Apple joins list of US companies pledging to end hiring discrimination against long-term unemployed

Posted:
in General Discussion edited May 2014
Apple is among some of the largest companies in America who have agreed to a new program from President Barack Obama pledging to avoid discrimination against job candidates who have been out of the workforce for an extended period.

Obama
President Obama shown with an iPad 2 in 2011. Photo via The White House


About 300 businesses have agreed to support the program, the White House says. Major corporations joining Apple in supporting the president's initiative include Walmart, Ford and General Motors, according to The New York Times.

In all, 21 of America's 50 largest companies, and 47 of the top 200 are said to support the push for overhauled hiring practices. Obama has cited long-term unemployed citizens as one of the largest issues currently facing the U.S. jobs market.

Chief executives from a number of companies that have agreed to help Obama's efforts will appear with the president on Friday. Not listed among those expected to appear is Apple CEO Tim Cook.

Employers have promised that they will not automatically rule out potential job candidates simply because the person has been out of work for an extended period of time. The federal government will also agree to the pledge for its own hiring policies through an executive order to be signed by the president.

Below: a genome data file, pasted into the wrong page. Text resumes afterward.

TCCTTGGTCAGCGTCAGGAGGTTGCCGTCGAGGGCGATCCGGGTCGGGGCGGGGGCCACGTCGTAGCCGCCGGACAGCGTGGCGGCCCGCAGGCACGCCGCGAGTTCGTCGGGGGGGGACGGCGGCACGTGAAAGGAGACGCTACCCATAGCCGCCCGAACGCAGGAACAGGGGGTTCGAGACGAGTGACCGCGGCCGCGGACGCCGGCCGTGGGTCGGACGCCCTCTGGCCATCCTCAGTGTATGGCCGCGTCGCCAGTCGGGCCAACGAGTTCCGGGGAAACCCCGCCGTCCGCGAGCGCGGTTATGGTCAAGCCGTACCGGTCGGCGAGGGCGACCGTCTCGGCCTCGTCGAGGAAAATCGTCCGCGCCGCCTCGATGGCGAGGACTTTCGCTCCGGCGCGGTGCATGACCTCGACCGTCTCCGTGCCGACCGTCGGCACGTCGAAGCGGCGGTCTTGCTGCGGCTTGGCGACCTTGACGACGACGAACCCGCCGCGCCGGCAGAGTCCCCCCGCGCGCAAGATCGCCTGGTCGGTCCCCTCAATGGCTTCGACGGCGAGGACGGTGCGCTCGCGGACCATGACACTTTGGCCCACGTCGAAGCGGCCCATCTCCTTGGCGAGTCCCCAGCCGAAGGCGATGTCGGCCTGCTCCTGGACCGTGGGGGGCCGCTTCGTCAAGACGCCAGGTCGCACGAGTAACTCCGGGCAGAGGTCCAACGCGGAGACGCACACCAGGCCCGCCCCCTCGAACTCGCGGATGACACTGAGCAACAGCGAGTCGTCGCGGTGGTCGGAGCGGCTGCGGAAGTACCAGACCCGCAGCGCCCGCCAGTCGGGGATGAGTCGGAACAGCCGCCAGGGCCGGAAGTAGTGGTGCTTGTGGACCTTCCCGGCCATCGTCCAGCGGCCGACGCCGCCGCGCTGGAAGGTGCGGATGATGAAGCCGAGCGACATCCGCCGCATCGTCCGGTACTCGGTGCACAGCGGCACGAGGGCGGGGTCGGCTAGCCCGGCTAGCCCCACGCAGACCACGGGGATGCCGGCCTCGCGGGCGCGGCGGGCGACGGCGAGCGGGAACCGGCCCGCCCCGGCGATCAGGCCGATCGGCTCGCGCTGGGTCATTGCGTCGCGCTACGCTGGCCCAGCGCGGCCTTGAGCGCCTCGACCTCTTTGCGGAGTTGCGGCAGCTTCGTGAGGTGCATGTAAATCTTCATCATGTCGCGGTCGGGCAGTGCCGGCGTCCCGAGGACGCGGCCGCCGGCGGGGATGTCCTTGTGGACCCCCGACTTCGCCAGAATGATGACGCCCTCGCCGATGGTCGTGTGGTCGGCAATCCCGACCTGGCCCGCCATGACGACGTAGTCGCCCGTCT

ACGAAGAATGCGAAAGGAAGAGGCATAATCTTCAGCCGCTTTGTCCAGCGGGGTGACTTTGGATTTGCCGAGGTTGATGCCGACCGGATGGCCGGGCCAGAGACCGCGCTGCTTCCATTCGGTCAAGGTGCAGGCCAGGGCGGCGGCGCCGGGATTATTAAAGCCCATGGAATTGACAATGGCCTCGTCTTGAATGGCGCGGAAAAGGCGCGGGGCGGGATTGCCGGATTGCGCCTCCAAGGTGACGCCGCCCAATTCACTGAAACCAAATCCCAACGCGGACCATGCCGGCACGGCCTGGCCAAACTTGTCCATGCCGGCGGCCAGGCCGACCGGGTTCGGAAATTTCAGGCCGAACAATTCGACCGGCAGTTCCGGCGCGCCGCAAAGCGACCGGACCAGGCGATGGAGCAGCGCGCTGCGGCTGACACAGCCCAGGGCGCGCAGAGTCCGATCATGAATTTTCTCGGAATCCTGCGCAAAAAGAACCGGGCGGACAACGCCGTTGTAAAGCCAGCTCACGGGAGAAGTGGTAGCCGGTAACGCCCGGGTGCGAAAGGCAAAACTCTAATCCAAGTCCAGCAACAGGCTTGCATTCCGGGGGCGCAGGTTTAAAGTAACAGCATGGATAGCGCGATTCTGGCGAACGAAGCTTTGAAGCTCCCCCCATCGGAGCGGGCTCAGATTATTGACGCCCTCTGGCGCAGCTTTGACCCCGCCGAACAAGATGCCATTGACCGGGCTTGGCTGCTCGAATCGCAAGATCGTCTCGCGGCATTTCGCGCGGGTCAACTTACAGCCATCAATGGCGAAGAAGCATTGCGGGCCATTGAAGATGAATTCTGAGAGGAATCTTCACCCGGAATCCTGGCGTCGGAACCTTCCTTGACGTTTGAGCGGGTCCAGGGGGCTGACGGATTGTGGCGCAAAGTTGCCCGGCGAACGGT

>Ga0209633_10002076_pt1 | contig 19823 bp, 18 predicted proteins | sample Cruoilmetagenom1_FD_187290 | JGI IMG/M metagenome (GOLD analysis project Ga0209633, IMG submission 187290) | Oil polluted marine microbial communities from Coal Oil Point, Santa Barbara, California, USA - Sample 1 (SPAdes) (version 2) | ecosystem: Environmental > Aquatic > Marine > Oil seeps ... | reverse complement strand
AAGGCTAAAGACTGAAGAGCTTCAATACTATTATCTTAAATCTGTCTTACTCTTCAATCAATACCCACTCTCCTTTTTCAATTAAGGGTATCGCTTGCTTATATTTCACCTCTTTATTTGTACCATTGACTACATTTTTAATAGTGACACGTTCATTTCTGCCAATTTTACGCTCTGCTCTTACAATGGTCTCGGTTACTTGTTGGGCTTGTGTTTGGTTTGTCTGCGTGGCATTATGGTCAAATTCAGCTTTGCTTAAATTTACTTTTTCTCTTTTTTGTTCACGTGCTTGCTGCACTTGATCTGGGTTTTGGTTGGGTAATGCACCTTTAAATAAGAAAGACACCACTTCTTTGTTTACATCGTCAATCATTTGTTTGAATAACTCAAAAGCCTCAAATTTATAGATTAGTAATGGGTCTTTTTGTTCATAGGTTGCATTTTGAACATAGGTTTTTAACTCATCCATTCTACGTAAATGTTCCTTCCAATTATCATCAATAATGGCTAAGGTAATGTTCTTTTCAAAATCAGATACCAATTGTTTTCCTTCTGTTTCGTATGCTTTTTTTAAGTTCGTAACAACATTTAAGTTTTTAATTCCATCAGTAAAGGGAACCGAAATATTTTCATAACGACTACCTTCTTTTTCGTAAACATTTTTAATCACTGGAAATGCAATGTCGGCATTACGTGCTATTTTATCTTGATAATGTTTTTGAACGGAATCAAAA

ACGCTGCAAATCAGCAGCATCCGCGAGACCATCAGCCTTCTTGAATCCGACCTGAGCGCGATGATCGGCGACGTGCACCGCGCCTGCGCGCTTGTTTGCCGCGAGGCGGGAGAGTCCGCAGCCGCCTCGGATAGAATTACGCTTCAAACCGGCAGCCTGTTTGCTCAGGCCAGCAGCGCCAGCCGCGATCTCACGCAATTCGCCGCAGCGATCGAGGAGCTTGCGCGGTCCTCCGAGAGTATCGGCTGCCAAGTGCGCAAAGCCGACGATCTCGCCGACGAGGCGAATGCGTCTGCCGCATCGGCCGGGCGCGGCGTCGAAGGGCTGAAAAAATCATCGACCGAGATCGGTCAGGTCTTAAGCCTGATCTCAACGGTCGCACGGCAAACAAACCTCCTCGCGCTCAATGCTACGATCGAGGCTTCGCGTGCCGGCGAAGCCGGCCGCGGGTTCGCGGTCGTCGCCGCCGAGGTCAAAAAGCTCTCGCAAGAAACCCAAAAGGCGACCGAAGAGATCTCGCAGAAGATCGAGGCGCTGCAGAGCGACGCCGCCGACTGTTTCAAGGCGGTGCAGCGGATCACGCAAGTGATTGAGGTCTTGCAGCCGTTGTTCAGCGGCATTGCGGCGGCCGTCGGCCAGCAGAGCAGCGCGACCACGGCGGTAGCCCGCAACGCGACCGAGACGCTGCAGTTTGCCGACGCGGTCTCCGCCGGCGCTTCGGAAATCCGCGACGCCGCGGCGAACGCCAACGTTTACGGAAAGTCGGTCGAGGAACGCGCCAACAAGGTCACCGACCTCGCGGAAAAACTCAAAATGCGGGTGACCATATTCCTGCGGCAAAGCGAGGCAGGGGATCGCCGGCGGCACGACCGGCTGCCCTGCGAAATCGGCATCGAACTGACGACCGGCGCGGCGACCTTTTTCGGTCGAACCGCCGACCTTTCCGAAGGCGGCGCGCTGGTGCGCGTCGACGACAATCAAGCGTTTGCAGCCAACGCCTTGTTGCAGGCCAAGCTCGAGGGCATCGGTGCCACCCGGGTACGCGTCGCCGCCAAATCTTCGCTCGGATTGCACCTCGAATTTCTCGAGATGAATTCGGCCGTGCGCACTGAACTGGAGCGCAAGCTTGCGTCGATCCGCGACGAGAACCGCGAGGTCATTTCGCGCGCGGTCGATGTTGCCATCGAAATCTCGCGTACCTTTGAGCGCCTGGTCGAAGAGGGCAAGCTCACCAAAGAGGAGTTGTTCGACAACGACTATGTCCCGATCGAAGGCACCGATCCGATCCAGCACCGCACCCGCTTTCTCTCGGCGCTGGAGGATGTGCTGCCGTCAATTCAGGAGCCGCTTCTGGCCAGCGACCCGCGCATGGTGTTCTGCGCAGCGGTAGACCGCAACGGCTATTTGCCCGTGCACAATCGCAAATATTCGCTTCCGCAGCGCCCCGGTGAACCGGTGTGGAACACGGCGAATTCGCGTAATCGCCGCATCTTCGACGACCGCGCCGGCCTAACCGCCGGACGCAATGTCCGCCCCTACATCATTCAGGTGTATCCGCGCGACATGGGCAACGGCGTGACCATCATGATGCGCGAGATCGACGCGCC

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Comments

  • Reply 1 of 52

    Hear hear! <toast>

  • Reply 2 of 52
    jccjcc Posts: 301member
    Just because they say that they won't discriminate doesn't mean that they won't. People in HR have a mindset that will be difficult to break. After all, if YOU were given a choice between someone who's employed vs someone who hasn't worked for a few years, who would YOU choose?

    qualification: if both candidates qualify for the job.
  • Reply 3 of 52
    Originally Posted by JCC View Post

    After all, if YOU were given a choice between someone who's employed vs someone who hasn't worked for a few years, who would YOU choose?

     

    The one who can do the job best.

  • Reply 4 of 52
    Quote:

    Originally Posted by JCC View Post



    Just because they say that they won't discriminate doesn't mean that they won't. People in HR have a mindset that will be difficult to break. After all, if YOU were given a choice between someone who's employed vs someone who hasn't worked for a few years, who would YOU choose?

    But that's not really a good criteria -- for example, I was out of work for a few months many years ago and I spent those months brushing up on new skills. I didn't apply for any jobs during that time.  At the end, I was able to find a job using those new skills.  If I had applied for that job right after the previous job, I would not have been qualified for it and most likely would not have gotten it.